The SEC recently adopted Rule 148 to address whether companies that present at “demo days” held by angel investor groups, incubators or accelerators are participating in a “general solicitation” for investments under securities laws. With angel groups starting to host demo days again, sponsors, organizers and participants of demo day programs should take a look at Rule 148.
Every sale of a security must either be registered with the SEC or exempt from registration. Startups most commonly raise capital through private placements, which are transactions that meet the requirements of a specified exemption from registration with the SEC. Certain exemptions are not available if the company engages in a general solicitation. When a company pitches at a demo day, is it making an offer to sell securities via a general solicitation? Not if the demo day meets the requirements of the new Rule 148.
Rule 148 provides that a company’s communications will not be deemed to constitute general solicitation or general advertising if made in connection with a demo day, provided that the demo day meets certain requirements.
- Advertising for the demo day cannot reference a specific offering of securities by the issuer.
- The sponsor of the demo day may not: (i) make investment recommendations or provide investment advice to attendees of the event; (ii) engage in any investment negotiations between the issuer and investors attending the event; (iii) charge attendees of the event any fees, other than reasonable administrative fees; (iv) receive any compensation for making introductions between event attendees and issuers or for investment negotiations between such parties; or (v) receive any compensation with respect to the event that would require registration of the sponsor as a broker or a dealer or an investment adviser.
- If an issuer desires to convey information about its capital-raising efforts at a demo day, the information must be limited to a notification that the issuer is in the process of offering or planning to offer securities, the type and amount of securities being offered, the intended use of proceeds of the offering, and the unsubscribed amount of the offering.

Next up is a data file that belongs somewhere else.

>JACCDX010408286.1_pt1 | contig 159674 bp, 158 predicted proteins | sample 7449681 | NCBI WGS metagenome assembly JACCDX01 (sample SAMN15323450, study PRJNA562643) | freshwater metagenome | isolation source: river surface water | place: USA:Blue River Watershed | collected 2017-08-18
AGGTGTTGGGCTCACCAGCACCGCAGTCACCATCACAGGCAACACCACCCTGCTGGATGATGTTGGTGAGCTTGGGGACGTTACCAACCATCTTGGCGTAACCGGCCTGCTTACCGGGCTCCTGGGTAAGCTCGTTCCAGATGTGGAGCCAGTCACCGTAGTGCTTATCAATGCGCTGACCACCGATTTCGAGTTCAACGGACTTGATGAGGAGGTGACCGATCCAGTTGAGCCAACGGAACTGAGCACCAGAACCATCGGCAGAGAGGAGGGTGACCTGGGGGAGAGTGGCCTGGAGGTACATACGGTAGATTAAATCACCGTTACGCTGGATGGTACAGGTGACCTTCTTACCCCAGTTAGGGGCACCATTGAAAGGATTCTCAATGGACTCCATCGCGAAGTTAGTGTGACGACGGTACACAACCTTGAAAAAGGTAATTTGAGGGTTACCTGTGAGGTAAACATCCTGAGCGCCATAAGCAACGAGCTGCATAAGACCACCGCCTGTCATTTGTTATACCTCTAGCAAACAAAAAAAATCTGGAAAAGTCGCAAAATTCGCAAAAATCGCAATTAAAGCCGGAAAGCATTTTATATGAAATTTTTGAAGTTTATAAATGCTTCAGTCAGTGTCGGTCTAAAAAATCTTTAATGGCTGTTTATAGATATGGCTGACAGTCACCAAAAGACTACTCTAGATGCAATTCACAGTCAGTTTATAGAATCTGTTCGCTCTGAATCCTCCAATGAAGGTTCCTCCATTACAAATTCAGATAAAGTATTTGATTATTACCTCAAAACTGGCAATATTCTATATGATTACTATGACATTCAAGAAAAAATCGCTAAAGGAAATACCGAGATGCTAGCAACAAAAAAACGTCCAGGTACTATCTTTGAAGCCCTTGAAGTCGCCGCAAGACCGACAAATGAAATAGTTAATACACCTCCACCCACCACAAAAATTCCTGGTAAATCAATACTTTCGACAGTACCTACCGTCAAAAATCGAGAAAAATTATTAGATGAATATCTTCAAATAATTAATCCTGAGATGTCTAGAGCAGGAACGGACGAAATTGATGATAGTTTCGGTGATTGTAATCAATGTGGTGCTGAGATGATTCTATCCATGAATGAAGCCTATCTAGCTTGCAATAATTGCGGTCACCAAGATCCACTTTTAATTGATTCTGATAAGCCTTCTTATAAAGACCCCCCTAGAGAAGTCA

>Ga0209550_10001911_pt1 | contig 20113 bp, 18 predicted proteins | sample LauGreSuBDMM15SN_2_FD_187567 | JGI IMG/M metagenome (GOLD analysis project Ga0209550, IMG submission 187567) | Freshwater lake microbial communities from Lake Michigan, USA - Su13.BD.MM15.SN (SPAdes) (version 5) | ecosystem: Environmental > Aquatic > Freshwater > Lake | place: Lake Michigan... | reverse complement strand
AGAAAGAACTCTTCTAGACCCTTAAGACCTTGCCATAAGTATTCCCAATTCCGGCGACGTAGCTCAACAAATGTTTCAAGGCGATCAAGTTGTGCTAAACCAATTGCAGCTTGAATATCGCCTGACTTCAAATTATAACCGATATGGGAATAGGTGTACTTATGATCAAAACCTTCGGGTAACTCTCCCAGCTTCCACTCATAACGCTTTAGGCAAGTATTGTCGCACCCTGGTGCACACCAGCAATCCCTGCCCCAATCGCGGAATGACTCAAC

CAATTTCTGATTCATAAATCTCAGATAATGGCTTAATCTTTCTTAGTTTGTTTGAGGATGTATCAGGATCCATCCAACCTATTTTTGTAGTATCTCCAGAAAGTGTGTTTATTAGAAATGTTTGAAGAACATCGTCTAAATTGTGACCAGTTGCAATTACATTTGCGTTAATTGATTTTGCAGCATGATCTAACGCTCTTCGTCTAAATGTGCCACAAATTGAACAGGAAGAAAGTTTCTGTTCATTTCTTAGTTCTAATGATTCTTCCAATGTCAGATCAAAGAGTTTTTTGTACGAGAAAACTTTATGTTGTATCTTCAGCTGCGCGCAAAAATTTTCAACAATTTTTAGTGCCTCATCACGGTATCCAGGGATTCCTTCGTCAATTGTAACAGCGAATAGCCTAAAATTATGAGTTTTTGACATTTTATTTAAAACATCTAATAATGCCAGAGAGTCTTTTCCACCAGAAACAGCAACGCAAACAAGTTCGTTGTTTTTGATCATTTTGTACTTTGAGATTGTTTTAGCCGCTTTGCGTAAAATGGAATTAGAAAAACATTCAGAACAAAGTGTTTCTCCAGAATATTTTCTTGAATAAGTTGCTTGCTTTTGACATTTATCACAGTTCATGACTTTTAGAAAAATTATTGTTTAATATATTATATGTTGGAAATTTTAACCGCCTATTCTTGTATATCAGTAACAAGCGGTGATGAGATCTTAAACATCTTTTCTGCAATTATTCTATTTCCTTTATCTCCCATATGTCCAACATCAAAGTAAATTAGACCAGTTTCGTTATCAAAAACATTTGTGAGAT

In addition, online participation in the demo day event must be limited to individuals who are members of or otherwise associated with the sponsor, who are accredited investors (or who the sponsor reasonably believes are accredited investors), or who have been invited based on industry- or investment-related experience (which should be disclosed in the public communications about the event).
Rule 148 also defines the term “angel investor group” to mean “a group of accredited investors that holds regular meetings and has defined processes and procedures for making investment decisions, either individually or among the membership of the group as a whole, and is neither associated nor affiliated with brokers, dealers, or investment advisers.”
We are all looking forward to attending these events again. Demo days are a great way for startups to access capital and mentorship. Rule 148 is a helpful safe harbor for companies presenting at demo days when also conducting or planning to conduct a private placement under an exemption from registration that does not permit general solicitation. If sponsors and presenting companies satisfy or meet the rule’s requirements, participating companies will not be deemed to have engaged in a general solicitation by presenting at a demo day. Thus, exemptions from registration where no general solicitation is permitted (such as Securities Act Section 4(a)(2) and Rule 506(b) of Regulation D) may still be available for companies that meet the other requirements of such exemptions. Rule 148 offers some welcome flexibility for early-stage companies seeking to increase their profile in the investor community.